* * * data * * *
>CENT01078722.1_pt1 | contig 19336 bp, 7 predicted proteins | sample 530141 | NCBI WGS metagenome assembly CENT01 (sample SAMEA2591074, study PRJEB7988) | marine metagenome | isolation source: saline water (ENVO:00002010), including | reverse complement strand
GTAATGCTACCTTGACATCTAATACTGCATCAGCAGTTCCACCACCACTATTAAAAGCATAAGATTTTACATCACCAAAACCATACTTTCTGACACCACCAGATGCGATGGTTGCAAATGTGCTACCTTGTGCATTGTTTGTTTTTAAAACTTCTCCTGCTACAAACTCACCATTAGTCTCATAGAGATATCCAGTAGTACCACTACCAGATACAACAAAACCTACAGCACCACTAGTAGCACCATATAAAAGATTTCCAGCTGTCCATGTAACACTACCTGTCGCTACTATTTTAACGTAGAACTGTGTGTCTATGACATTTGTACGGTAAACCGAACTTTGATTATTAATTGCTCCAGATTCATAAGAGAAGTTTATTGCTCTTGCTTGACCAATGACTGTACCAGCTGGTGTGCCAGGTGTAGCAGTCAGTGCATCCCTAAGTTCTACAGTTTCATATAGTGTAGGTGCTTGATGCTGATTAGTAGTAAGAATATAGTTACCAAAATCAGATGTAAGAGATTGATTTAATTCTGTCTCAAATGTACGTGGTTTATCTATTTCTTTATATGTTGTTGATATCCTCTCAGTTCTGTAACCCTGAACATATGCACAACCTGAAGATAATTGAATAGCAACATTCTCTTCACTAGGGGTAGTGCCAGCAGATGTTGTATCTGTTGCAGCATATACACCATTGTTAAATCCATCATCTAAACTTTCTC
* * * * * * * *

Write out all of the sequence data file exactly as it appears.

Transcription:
>CENT01078722.1_pt1 | contig 19336 bp, 7 predicted proteins | sample 530141 | NCBI WGS metagenome assembly CENT01 (sample SAMEA2591074, study PRJEB7988) | marine metagenome | isolation source: saline water (ENVO:00002010), including | reverse complement strand
GTAATGCTACCTTGACATCTAATACTGCATCAGCAGTTCCACCACCACTATTAAAAGCATAAGATTTTACATCACCAAAACCATACTTTCTGACACCACCAGATGCGATGGTTGCAAATGTGCTACCTTGTGCATTGTTTGTTTTTAAAACTTCTCCTGCTACAAACTCACCATTAGTCTCATAGAGATATCCAGTAGTACCACTACCAGATACAACAAAACCTACAGCACCACTAGTAGCACCATATAAAAGATTTCCAGCTGTCCATGTAACACTACCTGTCGCTACTATTTTAACGTAGAACTGTGTGTCTATGACATTTGTACGGTAAACCGAACTTTGATTATTAATTGCTCCAGATTCATAAGAGAAGTTTATTGCTCTTGCTTGACCAATGACTGTACCAGCTGGTGTGCCAGGTGTAGCAGTCAGTGCATCCCTAAGTTCTACAGTTTCATATAGTGTAGGTGCTTGATGCTGATTAGTAGTAAGAATATAGTTACCAAAATCAGATGTAAGAGATTGATTTAATTCTGTCTCAAATGTACGTGGTTTATCTATTTCTTTATATGTTGTTGATATCCTCTCAGTTCTGTAACCCTGAACATATGCACAACCTGAAGATAATTGAATAGCAACATTCTCTTCACTAGGGGTAGTGCCAGCAGATGTTGTATCTGTTGCAGCATATACACCATTGTTAAATCCATCATCTAAACTTTCTC